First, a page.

Sunday, March 13, 2011

My Word March 2011

Reflecting on 36 years of collecting, dealing, and appraising art is in some ways exciting and in many other ways somewhat depressing.  Technology has given us many tools that make our professional lives easier and more fulfilling. It was not too long ago that I was sitting in my hotel room somewhere in the Midwest waiting for a client to show up for an appointment that was scheduled for two hours before. We had no internet, no cell phones, and hotel switchboards that were hit or miss at best. At that point we didn’t have great libraries or google to make research easier. We actually traveled to the local library to find our books and we thumbed through catalogs to find that mask that we thought was sold at auction four years before. No I don’t miss being on the road three weeks at a time or trying cook food in my hotel room, or for that matter unpacking and unpacking things in the car several times a day. Nostalgic thoughts are not what I have  for pushing boxes through the snow hoping that you weren’t going to break those pieces that were consigned and wondering if you were going to sell something on this stop. I don’t miss the strain of checking $200,000 work of consigned Northwest Coast art as baggage hoping to see it on the carousel after landed.  
I do miss being able to walk into a New York dealer’s gallery to admire a great piece and then walk out the door with it an hour later with an admonishment to bring back the piece or the money. All this was done with no paperwork. Everybody was easier to work with then and I include dealers, scholars, collectors, and curators.  Attitudes were more laid back because there really was less to worry about; and in this sense, it was more fun to be a part of something that many professionals did because it was enjoyable. We did have  our bandits and characters that were certainly in part a pain in the butt but they also in their way lent color to a field that was known for its oral history of bad boys and their exploits. I miss NOT having to deal constantly with the threat of making a mistake either by purchasing something that was fake or by acquiring an object that  has a questionable collection history.
Which is a perfect lead in to the purpose of this essay. Where are we going and what is the future of  the business of tribal art for private and public collectors and dealers?  Clearly we are not heading in a very favorable direction. Restrictions in the acquisition of both Pre-Columbian and African terracottas have impacted those markets. With museums reluctant to acquire anything that can’t be documented as having been in the U.S. prior to  1972 collectors know that their collections of this material are not going to be accepted for donation by museums either.  With unsettled economic conditions killing the lower and middle level markets and significantly reduced activity in the upper end among US collectors, the future of Pre-Columbian art is not bright. After reading Peter Watson’s The Medici Conspiracy  it is fairly obvious how dealers and collectors will attempt to overcome these obstacles. There certainly appears to be a trend worldwide for governments to become involved in our lives, so I see the possibility of more restrictions.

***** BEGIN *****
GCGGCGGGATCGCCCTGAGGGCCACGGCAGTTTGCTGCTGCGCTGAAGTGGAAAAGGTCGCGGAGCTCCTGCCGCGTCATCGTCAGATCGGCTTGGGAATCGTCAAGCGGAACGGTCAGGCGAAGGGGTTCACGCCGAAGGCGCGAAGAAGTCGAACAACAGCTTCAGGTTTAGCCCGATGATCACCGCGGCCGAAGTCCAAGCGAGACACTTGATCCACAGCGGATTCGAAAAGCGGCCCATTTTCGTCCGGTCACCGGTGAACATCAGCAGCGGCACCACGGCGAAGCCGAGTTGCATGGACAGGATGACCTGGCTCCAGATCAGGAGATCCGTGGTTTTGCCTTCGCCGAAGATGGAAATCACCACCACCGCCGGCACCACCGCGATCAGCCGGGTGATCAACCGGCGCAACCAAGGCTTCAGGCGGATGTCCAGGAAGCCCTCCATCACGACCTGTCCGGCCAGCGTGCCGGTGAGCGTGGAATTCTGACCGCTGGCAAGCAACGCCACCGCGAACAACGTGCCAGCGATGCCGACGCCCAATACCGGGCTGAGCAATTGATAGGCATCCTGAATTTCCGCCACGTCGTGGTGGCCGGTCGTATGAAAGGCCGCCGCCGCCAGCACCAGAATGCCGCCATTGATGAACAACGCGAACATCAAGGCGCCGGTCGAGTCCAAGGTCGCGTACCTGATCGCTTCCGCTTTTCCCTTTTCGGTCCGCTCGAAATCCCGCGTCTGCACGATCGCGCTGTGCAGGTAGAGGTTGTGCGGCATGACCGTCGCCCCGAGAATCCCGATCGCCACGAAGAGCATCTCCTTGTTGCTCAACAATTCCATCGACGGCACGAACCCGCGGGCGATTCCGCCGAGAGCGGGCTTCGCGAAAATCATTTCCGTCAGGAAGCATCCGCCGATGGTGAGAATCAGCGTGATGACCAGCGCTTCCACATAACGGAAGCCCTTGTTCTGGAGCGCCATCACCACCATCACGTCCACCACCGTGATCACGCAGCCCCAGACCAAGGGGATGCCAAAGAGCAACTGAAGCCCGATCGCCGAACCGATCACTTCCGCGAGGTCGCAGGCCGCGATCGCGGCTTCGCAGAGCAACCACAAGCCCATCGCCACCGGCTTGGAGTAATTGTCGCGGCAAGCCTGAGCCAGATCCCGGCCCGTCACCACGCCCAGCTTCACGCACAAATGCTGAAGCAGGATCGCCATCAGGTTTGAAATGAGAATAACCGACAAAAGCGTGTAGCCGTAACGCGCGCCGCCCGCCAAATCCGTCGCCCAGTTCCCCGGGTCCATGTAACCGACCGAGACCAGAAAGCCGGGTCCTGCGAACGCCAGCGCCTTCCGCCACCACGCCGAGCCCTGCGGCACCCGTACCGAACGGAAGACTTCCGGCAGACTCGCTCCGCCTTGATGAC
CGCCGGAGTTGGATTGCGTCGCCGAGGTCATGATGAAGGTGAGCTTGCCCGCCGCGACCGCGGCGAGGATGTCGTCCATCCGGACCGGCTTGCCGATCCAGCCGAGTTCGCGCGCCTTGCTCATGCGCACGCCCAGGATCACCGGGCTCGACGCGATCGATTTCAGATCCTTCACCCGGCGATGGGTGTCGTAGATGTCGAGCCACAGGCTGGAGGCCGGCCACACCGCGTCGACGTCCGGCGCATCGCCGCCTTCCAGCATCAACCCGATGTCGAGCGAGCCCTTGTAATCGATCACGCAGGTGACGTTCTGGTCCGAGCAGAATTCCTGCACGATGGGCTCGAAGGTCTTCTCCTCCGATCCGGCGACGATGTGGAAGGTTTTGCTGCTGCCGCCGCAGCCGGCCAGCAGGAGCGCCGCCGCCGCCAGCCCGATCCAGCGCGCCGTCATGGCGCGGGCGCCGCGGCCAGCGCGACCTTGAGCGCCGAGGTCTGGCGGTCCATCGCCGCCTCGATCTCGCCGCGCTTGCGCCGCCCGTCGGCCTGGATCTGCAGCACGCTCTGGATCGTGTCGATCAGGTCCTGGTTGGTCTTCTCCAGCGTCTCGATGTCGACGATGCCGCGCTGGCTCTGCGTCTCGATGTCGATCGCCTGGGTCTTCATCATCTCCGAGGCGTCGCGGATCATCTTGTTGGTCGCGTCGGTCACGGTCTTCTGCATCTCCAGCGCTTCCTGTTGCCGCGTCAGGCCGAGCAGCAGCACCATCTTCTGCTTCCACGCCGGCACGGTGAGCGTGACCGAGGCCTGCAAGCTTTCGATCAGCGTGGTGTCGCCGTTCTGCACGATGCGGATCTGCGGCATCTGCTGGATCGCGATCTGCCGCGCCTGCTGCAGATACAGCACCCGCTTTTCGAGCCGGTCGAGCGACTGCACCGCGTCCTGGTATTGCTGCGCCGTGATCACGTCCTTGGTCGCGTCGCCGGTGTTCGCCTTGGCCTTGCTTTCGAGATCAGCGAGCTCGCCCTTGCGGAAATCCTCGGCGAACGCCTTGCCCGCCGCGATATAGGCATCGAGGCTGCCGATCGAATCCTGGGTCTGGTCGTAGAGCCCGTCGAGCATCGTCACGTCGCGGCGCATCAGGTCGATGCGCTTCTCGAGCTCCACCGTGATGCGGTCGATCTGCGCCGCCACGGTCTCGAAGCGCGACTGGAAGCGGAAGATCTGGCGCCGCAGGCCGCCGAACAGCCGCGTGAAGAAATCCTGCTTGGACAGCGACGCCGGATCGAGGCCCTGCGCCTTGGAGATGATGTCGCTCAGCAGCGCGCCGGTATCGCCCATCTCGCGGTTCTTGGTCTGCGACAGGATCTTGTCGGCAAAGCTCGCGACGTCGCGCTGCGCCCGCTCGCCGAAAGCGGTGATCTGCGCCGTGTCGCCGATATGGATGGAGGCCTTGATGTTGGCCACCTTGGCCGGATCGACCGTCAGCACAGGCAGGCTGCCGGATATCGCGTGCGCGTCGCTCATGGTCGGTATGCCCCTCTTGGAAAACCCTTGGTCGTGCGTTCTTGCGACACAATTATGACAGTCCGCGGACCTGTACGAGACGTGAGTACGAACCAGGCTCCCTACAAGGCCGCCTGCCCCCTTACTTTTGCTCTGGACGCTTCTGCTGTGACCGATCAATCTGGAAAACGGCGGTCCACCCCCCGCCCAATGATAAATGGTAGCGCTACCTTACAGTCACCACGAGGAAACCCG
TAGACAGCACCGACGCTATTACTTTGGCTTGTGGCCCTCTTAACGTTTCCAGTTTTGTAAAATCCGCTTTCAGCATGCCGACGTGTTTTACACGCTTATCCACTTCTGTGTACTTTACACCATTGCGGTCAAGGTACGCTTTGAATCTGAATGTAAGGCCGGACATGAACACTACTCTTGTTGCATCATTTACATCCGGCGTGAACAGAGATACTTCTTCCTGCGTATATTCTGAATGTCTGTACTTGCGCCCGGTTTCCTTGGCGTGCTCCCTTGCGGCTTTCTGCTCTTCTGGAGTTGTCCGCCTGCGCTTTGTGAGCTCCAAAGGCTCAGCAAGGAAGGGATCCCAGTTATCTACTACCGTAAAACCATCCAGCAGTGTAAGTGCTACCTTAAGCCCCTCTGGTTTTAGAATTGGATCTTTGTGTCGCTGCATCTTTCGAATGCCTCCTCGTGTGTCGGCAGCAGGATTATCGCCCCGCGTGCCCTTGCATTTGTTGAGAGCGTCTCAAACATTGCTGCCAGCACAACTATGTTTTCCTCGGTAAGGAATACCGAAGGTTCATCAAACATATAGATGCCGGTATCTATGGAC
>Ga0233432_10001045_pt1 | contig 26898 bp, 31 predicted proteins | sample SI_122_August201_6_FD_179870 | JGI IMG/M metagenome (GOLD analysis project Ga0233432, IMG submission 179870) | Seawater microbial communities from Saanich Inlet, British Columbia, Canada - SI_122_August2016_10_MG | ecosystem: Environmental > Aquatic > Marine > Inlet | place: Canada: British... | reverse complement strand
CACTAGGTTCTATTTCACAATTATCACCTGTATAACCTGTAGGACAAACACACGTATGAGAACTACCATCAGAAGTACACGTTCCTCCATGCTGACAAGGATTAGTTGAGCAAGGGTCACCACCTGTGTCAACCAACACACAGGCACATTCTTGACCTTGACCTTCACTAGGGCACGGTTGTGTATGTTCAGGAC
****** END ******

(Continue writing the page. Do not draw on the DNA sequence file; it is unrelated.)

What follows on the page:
In my world stolen is stolen. It is a simple concept that doesn’t involve  what I term as a do over.  If a Native American sold something that he owned to a traveler 150 years ago and it didn’t violate any laws at the time, you don’t get to rehash the sale in the present because the laws are different now. A legitimate buyer and a legitimate seller make a legitimate sale that we define with property rights. The ability to redefine property rights after the fact is against everything that I believe the country stands for. But that’s just me and the trends are against private property rights for the individual. We need to focus on the rationale for doing what we do. Is it about the objects or is it about some political agenda that needs to be satisfied? This world needs museums to teach us where we have been so that we may better respect not only each other but also our past. It is my feeling that without the economic power of private collectors museums will lose interest in the objects that make it possible for them to teach us about what defines us all as special and unique in our own ways. I fear that the future will bring holographic images that will only serve as artificial icons of what many of us now take for granted as we spend a Sunday afternoon walking through a museum.

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